150 Stearns Road
PO Box 278
, Ogunquit, ME 03907

(207) 646-2985
Toll Free: (888) 646-2985

Your hosts,
Andy Antoniuk, Bob Brown & Doug Flint







History of Rockmere Lodge






Rockmere before 1950

Rockmere before 1950

R. L. Thomas painting of Rockmere








ockmere Lodge was constructed in 1899 by Mr. George Stearns from Cincinnati, Ohio.  Built in the shingle style of the era, it commands an unsurpassed view of the Atlantic Ocean.

The Stearns family came here from Cincinnati every summer.   There are photos of a circus set up on the front lawn to celebrate their daughter, Mable Stearns', birthday.  In 1915, Mr. Stearns and his son, Gordon, died and Mrs. Stearns and their daughter, Mable, continued to summer here.  In 1919, Mable Stearns married a man named Stonehill.

Mr. Stonehill was very talented and during his life he created a vast garden display in the front of the house which was called “Tiny Town” as it consisted of several wood and stone replicas of buildings in Ogunquit.  The only example of these buildings remaining is a replica of the Ogunquit Library and is now located inside the library building.  When most places in Ogunquit did not have electricity or indoor running water these gardens had lights and water treatments.  Also it was said that Mr. Stonehill enjoyed giving the local children rides on his miniature train that ran through these gardens.  When renovating we still find cast iron underground water pipes.

There also was a wind mill on the property, the stone base of which is just to the south of the driveway at the front of the property between the pergola swing and the road.


Being a summer home for the Stearns family, Rockmere Lodge was in use for only 3 or 4 months a year then closed up for the rest of the year.


Rockmere Lodge stayed in the Stearns family until 1950 when Mable, who had inherited the property, sold it because of the difficulty of traveling from Cincinatti to Ogunquit because of her age.  We believe she spent the remaining years of her life in California.


The next owner was Mr. David Dott from Rhode Island.  His daughter, who visited us, told us that her father was a scottsman and purchased the property for $15,000.  He then converted the house into four apartments, each with its own kitchen, and divided off the three lots in front which he sold around 1954 – 1955 for $6,000 each.


Following Mr. Dott, the property was owned by the Lloyd-Davies family.  Their daughter, Mrs. Pauline Hale, visited us in the summer of 1994 from her home in Notts, England where the family moved after leaving Ogunquit.  She told us that we had restored the house to just about the way she remembered it as a child. 


She told us about the time when there was so much snow piled up around the house that they went skiing off the porch roof outside Room  #5, The Annamarie.  She also told us that her family rented the house in the summer and moved to the log house on Ledge Road which they also owned.


It was in the seventies that, during a severe thunder and lightning storm, Rockmere Lodge was struck by lightning and caught on fire!  If it wasn't for Mrs. Burke, the next door neighbor who saw it happen, it would have been the end of Rockmere Lodge.  We were told by her son that she and her children were hunkered down in their living room.  Mrs. Burke was looking out the window when there was a loud clap of thunder and a bright lightning flash.  They watched their mother very calmly walk across the room and pick up the phone.  They couldn't understand why or who she was calling during the the storm, but they heard her very calmly say into the phone "You may want to send the fire truck because lightning has just struck Rockmere Lodge and it is on fire".  We are so glad she was where she was at the time.  There are still some charred beams in the attic over Room 6.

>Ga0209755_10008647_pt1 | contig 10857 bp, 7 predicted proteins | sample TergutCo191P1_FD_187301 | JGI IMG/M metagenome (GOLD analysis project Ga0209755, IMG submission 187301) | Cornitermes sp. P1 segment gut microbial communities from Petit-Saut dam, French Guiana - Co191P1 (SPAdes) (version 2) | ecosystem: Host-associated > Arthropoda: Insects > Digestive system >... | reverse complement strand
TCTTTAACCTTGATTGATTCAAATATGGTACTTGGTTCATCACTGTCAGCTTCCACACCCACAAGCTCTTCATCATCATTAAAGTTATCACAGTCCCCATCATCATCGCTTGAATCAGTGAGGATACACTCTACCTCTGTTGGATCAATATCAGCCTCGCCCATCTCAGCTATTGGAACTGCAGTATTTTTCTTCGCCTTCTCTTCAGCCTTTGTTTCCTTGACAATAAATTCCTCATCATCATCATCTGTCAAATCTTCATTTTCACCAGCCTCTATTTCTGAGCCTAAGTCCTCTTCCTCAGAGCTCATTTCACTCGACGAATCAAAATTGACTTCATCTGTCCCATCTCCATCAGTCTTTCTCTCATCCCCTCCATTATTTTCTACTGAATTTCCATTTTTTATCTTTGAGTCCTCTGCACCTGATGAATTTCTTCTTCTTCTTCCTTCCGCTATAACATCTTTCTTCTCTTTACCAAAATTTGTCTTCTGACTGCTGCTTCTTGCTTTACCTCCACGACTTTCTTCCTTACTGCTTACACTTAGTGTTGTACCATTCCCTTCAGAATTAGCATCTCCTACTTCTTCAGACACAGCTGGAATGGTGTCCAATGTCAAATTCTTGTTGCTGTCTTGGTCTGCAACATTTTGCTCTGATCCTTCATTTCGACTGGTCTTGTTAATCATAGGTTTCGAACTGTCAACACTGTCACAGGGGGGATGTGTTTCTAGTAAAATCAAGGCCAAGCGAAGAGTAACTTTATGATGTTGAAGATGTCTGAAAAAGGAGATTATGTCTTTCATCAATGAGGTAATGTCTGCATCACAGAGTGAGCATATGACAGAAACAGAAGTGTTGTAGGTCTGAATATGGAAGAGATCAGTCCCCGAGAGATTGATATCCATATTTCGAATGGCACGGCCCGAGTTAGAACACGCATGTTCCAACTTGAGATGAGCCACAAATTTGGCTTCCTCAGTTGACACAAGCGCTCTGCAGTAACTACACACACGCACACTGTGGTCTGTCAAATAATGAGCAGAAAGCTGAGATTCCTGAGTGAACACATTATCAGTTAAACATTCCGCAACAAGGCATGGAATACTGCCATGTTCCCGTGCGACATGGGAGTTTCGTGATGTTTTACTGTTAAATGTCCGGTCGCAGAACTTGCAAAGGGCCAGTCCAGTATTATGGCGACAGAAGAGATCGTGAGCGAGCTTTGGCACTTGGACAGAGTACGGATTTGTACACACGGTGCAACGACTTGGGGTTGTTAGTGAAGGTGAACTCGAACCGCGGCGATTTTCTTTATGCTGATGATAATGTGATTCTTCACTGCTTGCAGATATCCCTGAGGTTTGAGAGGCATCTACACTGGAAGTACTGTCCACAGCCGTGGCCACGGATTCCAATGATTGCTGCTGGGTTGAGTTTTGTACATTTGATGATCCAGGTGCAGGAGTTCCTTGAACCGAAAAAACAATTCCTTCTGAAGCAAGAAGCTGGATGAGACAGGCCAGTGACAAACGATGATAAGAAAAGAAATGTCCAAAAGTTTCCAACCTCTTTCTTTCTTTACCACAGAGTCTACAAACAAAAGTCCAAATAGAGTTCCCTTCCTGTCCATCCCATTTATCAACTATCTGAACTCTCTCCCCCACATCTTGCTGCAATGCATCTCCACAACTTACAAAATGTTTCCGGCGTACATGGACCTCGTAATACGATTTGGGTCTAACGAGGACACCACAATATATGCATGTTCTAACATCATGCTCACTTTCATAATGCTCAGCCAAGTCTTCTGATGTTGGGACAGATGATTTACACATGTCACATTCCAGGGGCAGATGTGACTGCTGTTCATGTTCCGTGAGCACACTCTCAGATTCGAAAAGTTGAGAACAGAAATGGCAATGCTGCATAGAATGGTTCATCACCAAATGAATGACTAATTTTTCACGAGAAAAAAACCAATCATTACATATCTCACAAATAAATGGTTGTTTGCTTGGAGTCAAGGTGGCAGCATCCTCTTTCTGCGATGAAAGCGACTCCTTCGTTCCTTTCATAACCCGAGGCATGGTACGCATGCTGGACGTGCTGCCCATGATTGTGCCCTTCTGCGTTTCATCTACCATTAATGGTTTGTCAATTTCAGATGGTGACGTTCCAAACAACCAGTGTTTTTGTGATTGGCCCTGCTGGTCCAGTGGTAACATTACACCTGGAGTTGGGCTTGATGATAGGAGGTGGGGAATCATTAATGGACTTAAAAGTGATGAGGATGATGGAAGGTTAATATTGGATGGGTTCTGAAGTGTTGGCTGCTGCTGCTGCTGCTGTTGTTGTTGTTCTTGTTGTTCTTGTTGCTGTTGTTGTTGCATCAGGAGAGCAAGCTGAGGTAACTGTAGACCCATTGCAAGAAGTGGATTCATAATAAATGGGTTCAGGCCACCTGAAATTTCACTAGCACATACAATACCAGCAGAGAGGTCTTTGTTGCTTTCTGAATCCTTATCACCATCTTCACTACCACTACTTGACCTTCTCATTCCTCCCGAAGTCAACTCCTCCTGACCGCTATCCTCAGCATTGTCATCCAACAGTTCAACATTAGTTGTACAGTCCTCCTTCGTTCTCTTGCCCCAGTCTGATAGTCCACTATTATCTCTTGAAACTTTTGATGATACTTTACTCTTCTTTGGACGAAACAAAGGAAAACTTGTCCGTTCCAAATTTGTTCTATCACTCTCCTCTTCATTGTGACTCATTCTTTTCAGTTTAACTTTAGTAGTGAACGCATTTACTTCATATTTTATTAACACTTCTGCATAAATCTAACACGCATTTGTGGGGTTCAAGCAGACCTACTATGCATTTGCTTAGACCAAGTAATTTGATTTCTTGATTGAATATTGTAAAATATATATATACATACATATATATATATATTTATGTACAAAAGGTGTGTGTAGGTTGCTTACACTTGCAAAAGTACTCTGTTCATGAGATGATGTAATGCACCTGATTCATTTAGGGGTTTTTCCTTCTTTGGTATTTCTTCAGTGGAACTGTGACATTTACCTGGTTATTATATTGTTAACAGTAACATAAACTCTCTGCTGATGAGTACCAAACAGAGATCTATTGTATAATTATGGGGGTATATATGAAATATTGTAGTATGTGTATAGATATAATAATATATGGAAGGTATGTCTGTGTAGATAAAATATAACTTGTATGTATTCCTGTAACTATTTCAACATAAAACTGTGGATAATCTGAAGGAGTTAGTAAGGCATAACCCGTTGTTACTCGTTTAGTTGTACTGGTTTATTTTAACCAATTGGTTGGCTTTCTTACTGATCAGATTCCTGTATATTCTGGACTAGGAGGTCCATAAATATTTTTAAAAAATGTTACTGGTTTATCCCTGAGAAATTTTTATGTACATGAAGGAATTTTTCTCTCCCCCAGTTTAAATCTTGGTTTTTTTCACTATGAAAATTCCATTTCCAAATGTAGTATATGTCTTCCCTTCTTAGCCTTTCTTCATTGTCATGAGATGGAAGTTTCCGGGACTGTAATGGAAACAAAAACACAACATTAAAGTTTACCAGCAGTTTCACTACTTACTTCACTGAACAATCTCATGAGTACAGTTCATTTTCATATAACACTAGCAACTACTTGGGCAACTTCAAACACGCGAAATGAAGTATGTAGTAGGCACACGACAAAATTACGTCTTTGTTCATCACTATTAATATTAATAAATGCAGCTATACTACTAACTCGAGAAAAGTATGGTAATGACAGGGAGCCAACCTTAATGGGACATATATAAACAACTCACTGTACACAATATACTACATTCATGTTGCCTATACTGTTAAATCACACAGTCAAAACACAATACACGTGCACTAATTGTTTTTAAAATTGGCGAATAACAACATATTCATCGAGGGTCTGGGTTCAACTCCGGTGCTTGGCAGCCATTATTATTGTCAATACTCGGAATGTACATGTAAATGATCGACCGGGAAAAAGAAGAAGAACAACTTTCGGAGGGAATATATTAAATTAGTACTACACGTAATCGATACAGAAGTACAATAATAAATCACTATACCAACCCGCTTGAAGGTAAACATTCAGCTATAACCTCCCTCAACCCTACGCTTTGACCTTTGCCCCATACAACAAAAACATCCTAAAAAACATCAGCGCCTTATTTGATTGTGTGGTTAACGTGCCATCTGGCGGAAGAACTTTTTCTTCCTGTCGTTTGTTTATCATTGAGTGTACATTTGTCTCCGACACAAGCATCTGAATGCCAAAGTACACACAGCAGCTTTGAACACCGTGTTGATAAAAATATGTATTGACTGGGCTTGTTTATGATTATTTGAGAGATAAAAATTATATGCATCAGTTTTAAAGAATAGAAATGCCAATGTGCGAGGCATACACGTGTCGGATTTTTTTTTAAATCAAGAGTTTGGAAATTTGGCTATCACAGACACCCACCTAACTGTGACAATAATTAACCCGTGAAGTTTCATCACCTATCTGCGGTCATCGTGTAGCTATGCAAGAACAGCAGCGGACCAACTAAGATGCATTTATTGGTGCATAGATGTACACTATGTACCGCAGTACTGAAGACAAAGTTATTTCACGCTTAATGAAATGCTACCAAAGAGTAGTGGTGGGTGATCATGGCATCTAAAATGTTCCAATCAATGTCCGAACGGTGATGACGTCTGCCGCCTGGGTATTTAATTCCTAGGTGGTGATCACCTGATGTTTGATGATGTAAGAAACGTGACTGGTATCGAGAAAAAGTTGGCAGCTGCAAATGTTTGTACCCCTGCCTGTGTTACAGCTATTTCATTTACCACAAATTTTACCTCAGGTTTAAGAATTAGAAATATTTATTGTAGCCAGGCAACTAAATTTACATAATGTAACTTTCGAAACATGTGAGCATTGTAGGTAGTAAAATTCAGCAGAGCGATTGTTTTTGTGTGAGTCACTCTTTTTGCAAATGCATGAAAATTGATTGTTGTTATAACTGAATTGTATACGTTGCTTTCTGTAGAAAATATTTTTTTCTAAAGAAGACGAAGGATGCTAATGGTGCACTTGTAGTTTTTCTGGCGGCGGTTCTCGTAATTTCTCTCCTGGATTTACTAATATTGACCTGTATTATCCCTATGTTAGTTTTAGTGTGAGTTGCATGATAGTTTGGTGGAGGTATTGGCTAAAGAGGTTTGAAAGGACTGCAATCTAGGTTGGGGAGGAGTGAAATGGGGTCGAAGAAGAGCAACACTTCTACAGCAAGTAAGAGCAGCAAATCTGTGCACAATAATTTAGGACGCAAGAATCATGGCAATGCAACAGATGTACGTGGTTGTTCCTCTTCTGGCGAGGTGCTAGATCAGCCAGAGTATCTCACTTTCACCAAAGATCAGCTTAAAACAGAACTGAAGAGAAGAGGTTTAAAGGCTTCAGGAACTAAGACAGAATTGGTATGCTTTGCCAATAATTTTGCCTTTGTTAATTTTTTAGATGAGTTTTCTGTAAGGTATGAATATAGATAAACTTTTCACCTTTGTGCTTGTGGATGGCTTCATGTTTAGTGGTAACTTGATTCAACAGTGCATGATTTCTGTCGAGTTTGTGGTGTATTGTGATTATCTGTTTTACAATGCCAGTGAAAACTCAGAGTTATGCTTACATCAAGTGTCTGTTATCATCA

The next owner of Rockmere was a woman named Dru Zuber.  Dru is a folk artist and is responsible for the artwork in the “Drudy”, Room #7, which we named for her.


In 1976, Dru sold the house to Fred Thomas and Alf Christianson, who were the owners of the Old Village Inn.  Fred and Alf lived here and also rented the apartments during the summer.  Fred died in 1986 and Alf died in 1987. 


Alf's sister, Madeline, who inherited the property from her brother, and her son, Ken, rented the apartments each summer from then until they sold the house to us in May 1992.  We overlooked the avocado green shag carpets and small tile ceilings (we guess it was the past owner's efforts to modernize the old gal) and the mismatched furniture including two orange and green plaid sofas.  We knew what lay behind the mess and began work to restore Rockmere Lodge back to her glory days.  Being only the sixth owners, the house wasn't hacked up or too damaged with paint over the beautiful woodwork.


One by one the old kitchens came out and new bathrooms went in their place.  After about nine months of heavy remodeling (from Labor Day to Memorial Day), we could see the direction we were going and the house seemed to work with our plans.


It has been an ongoing process and we still tweak the place where we think it needs it.  The hard work, sweat and, yes, tears have paid off.  We are proud to say the grand lady of Rockmere Lodge is back to her glory self again.


There is a photograph album in the living room with before and after pictures of the house since we have owned it.  Please take a few minutes to look it over.





Gift Certificates available for that special occasion. 






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